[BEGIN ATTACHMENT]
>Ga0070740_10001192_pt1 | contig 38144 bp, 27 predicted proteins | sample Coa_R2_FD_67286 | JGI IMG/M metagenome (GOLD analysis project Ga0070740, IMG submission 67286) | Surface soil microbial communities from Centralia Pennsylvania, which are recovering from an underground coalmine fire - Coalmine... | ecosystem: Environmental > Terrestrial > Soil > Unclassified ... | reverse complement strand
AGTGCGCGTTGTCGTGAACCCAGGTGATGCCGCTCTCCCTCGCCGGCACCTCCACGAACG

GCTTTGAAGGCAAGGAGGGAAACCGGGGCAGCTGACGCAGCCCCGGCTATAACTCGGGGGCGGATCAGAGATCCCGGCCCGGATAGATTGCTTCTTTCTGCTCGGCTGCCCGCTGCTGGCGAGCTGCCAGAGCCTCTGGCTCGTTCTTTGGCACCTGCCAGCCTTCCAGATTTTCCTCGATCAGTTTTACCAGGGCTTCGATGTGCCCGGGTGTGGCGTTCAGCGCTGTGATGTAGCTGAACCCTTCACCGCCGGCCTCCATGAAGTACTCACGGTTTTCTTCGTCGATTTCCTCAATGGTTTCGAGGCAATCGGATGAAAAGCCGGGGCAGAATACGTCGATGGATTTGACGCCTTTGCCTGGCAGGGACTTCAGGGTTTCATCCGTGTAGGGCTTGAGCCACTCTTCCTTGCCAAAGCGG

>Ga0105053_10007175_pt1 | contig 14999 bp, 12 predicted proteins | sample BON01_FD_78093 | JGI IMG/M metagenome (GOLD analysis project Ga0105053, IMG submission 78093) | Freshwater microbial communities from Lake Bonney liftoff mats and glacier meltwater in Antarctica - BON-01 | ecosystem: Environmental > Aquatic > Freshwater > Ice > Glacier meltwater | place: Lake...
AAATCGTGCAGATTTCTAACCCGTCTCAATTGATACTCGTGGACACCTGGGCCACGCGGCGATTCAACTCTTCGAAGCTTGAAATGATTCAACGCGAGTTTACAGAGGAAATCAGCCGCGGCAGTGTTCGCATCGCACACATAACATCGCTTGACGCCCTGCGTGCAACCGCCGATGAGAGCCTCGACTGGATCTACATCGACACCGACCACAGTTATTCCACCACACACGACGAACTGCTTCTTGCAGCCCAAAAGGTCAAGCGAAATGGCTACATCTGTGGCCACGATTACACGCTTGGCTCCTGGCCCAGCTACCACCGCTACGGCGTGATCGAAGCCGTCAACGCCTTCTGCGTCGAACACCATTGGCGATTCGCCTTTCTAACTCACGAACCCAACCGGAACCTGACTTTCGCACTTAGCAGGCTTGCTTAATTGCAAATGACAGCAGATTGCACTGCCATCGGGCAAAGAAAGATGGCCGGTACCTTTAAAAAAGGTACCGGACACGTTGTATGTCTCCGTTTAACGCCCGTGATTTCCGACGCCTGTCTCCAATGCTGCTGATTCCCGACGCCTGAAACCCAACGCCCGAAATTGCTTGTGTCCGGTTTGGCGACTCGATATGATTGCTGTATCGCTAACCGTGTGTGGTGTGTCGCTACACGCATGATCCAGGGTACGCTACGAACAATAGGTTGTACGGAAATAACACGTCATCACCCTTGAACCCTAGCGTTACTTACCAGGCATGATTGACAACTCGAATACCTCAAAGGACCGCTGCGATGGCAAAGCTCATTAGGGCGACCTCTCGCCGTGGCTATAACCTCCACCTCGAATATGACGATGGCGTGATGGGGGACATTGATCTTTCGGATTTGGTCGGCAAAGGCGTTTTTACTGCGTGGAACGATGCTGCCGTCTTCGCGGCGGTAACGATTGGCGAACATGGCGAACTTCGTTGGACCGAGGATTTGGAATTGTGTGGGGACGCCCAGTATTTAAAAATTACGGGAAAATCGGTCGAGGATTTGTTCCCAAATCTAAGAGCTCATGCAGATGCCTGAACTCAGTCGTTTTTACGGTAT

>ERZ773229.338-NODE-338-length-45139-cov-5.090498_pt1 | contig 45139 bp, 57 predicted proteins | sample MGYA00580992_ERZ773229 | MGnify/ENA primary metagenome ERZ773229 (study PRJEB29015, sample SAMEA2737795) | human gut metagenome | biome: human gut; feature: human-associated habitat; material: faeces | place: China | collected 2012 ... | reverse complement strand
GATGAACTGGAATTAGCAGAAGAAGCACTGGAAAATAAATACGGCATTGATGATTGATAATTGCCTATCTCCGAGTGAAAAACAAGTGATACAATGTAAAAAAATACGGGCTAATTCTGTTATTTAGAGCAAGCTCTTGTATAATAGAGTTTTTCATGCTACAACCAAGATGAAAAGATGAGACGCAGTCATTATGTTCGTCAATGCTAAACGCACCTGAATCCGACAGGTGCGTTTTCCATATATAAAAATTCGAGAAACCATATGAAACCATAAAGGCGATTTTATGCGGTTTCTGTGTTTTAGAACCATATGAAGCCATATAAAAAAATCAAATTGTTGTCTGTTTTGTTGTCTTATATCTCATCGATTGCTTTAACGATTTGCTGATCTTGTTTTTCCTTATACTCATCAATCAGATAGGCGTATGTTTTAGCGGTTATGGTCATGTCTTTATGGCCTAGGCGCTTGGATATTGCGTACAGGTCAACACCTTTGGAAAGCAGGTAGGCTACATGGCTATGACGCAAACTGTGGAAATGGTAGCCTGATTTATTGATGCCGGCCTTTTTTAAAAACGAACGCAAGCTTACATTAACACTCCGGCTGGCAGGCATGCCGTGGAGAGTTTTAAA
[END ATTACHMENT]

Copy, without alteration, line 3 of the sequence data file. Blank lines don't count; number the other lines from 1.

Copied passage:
GCTTTGAAGGCAAGGAGGGAAACCGGGGCAGCTGACGCAGCCCCGGCTATAACTCGGGGGCGGATCAGAGATCCCGGCCCGGATAGATTGCTTCTTTCTGCTCGGCTGCCCGCTGCTGGCGAGCTGCCAGAGCCTCTGGCTCGTTCTTTGGCACCTGCCAGCCTTCCAGATTTTCCTCGATCAGTTTTACCAGGGCTTCGATGTGCCCGGGTGTGGCGTTCAGCGCTGTGATGTAGCTGAACCCTTCACCGCCGGCCTCCATGAAGTACTCACGGTTTTCTTCGTCGATTTCCTCAATGGTTTCGAGGCAATCGGATGAAAAGCCGGGGCAGAATACGTCGATGGATTTGACGCCTTTGCCTGGCAGGGACTTCAGGGTTTCATCCGTGTAGGGCTTGAGCCACTCTTCCTTGCCAAAGCGG